followed with a story the next day referring to the “city of Marja” and
claiming that the city and the surrounding area “are more heavily
populated, urban and dense than other places the Marines have so far
been able to clear and hold.”
The rest of the news media fell into line with that image of the
bustling, urbanised Marja in subsequent stories, often using “town” and
“city” interchangeably. Time magazine wrote about the “town of 80,000″
Feb. 9, and the Washington Post did the same Feb. 11.
As “Operation Moshtarak” began, U.S. military spokesmen were
portraying Marja as an urbanised population centre. On Feb. 14, on the
second day of the offensive, Marine spokesman Lt. Josh Diddams said the
Marines were “in the majority of the city at this point.”
He also used language that conjured images of urban fighting, referring to the insurgents holding some “neighbourhoods”.
A few days into the offensive, some reporters began to refer to a
“region”, but only created confusion rather than clearing the matter
up. CNN managed to refer to Marja twice as a “region” and once as “the
city” in the same Feb. 15 article, without any explanation for the
The Associated Press further confused the issue in a Feb. 21 story,
referring to “three markets in town — which covers 80 square miles….”
A “town” with an area of 80 square miles would be bigger than such
U.S. cities as Washington, D.C., Pittsburgh and Cleveland. But AP
failed to notice that something was seriously wrong with that reference.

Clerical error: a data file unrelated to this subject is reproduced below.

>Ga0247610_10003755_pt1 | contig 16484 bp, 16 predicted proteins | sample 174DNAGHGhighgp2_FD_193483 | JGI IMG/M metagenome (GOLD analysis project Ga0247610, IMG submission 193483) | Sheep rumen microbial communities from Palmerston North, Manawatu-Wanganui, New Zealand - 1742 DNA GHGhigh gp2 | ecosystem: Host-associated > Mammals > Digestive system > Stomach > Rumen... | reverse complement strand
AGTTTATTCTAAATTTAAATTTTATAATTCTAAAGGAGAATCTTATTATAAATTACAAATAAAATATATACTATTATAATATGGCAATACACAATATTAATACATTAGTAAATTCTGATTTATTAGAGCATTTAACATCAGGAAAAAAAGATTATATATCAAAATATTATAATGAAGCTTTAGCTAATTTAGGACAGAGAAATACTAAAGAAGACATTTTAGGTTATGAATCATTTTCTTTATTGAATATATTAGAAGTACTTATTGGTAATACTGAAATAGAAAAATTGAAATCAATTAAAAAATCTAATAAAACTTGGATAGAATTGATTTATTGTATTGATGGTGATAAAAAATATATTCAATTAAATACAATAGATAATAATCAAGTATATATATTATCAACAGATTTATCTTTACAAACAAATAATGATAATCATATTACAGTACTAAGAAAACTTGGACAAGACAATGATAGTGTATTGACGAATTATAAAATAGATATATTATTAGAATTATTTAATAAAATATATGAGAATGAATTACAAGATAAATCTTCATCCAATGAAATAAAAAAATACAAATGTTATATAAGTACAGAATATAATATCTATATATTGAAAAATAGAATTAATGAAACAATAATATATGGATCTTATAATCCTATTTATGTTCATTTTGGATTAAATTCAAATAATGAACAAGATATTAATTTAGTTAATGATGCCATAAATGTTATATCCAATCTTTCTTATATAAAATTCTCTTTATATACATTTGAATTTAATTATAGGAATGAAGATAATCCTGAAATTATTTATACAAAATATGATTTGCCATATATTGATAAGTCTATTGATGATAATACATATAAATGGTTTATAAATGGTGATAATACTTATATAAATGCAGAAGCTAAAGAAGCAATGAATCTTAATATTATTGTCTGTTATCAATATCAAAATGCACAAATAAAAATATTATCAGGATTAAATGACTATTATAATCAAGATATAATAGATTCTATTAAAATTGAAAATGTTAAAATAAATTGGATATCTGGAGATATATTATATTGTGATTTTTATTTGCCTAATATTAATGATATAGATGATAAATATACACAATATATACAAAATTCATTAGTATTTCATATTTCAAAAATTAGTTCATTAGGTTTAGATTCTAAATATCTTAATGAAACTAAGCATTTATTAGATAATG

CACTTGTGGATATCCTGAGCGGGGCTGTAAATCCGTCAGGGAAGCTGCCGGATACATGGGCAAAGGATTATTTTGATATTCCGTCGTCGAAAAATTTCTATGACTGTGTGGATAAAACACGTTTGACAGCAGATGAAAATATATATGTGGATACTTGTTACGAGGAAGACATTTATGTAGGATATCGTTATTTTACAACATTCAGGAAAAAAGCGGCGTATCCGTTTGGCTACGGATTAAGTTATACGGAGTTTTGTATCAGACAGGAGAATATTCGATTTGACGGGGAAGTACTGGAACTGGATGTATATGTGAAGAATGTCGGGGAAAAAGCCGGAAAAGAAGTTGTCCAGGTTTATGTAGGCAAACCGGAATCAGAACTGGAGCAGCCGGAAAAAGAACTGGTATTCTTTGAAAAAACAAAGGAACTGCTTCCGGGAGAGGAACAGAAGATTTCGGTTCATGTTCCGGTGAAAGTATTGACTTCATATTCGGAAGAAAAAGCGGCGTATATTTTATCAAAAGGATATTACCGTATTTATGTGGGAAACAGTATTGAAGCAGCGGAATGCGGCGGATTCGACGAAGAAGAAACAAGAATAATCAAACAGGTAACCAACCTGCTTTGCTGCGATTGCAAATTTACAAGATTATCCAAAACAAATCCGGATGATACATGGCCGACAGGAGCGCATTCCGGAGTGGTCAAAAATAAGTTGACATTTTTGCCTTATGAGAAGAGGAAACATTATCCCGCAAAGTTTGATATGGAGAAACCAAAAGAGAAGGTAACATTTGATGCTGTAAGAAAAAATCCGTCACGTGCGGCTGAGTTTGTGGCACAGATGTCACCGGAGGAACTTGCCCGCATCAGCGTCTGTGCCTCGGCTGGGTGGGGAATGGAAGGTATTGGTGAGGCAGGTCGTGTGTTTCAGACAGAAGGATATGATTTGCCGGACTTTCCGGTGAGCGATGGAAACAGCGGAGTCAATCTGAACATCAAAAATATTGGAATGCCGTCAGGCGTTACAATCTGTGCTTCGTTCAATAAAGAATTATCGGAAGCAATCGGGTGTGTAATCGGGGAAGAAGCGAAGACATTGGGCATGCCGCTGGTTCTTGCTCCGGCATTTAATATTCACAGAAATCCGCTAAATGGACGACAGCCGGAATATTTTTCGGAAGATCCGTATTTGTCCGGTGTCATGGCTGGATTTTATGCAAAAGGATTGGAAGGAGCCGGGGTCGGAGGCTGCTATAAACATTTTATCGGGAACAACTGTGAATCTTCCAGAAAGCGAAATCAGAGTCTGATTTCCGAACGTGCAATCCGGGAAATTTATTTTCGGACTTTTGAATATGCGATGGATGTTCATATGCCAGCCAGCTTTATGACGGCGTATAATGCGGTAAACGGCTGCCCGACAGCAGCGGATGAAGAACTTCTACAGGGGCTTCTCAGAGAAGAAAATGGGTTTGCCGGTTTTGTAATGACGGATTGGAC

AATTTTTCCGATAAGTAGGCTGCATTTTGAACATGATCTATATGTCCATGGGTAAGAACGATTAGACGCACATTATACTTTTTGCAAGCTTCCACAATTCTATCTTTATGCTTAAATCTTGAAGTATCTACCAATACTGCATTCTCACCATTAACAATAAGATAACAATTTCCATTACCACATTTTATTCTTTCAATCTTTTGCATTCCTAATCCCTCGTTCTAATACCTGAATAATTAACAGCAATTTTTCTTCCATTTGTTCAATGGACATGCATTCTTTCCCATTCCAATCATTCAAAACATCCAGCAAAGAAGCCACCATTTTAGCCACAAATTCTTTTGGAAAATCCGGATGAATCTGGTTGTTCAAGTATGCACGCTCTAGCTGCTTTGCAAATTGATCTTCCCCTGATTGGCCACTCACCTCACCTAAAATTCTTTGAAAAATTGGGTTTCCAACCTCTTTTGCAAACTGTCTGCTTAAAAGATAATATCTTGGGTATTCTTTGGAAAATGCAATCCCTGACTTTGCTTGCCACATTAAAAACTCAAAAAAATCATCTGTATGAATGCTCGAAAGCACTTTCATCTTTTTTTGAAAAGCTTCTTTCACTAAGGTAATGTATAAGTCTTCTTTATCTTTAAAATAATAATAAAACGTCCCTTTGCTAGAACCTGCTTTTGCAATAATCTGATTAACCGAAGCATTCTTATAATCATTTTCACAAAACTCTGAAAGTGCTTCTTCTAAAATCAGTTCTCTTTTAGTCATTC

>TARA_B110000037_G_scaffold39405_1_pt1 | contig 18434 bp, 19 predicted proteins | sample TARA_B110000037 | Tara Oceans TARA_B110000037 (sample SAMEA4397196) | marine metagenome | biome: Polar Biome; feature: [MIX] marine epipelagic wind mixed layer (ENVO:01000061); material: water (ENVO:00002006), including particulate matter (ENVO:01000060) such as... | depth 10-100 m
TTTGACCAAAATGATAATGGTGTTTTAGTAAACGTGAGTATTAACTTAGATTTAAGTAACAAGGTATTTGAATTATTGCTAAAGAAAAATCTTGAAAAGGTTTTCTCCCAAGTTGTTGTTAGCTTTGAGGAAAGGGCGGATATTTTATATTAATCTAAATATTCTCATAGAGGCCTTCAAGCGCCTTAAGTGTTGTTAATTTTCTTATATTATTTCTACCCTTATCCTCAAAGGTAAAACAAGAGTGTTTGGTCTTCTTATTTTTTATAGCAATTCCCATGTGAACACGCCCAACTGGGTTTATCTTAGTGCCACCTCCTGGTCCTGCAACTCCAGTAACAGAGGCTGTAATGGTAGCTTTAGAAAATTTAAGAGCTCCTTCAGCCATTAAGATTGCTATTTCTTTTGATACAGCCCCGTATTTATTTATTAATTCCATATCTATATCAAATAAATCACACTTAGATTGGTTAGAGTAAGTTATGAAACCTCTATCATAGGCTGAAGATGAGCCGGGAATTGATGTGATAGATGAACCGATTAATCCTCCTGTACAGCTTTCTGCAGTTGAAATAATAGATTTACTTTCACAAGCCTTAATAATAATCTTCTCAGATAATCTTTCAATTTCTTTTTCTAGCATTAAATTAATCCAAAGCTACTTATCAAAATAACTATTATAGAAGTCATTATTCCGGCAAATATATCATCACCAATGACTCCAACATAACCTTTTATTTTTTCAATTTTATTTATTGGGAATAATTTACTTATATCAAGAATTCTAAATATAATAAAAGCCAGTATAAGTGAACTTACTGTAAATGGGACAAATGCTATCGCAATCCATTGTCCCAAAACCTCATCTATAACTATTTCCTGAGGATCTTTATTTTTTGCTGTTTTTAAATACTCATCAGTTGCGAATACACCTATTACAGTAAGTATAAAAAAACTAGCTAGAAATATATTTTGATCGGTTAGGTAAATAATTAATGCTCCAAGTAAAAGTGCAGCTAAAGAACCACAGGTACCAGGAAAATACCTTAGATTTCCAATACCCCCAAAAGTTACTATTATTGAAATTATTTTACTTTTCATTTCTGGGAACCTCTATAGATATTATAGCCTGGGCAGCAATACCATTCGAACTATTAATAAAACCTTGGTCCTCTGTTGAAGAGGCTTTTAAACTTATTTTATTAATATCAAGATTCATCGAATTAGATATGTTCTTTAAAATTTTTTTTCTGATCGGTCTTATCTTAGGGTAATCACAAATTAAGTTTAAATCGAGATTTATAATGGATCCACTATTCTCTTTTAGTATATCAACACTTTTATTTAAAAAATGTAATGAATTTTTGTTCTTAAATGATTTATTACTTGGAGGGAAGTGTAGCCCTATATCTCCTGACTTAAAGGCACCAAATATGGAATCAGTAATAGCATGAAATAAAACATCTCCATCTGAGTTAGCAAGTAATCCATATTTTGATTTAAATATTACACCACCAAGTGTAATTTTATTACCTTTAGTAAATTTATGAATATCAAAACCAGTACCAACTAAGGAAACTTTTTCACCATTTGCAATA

Long after other media had stopped characterising Marja as a city, the New York Times was still referring to Marja as “a city of 80,000″, in a Feb. 26 dispatch with a Marja dateline.
The decision to hype up Marja as the objective of “Operation
Moshtarak” by planting the false impression that it is a good-sized
city would not have been made independently by the Marines at Camp
A central task of “information operations” in counterinsurgency wars
is “establishing the COIN [counterinsurgency] narrative”, according to
the Army Counterinsurgency Field Manual as revised under Gen. David
Petraeus in 2006.
That task is usually done by “higher headquarters” rather than in the field, as the manual notes.
The COIN manual asserts that news media “directly influence the
attitude of key audiences toward counterinsurgents, their operations
and the opposing insurgency.” The manual refers to “a war of
perceptions…conducted continuously using the news media.”
Gen. Stanley A. McChrystal, commander of ISAF, was clearly preparing
to wage such a war in advance of the Marja operation. In remarks made
just before the offensive began, McChrystal invoked the language of the
counterinsurgency manual, saying, “This is all a war of perceptions.”
The Washington Post reported Feb. 22 that the decision to
launch the offensive against Marja was intended largely to impress U.S.
public opinion with the effectiveness of the U.S. military in
Afghanistan by showing that it could achieve a “large and loud victory.”
The false impression that Marja was a significant city was an essential part of that message.
Porter is an investigative historian and journalist specialising in
U.S. national security policy. The paperback edition of his latest
book, Perils of Dominance: Imbalance of Power and the Road to War in Vietnam, was published in 2006. Read other articles by Gareth, or visit Gareth’s website.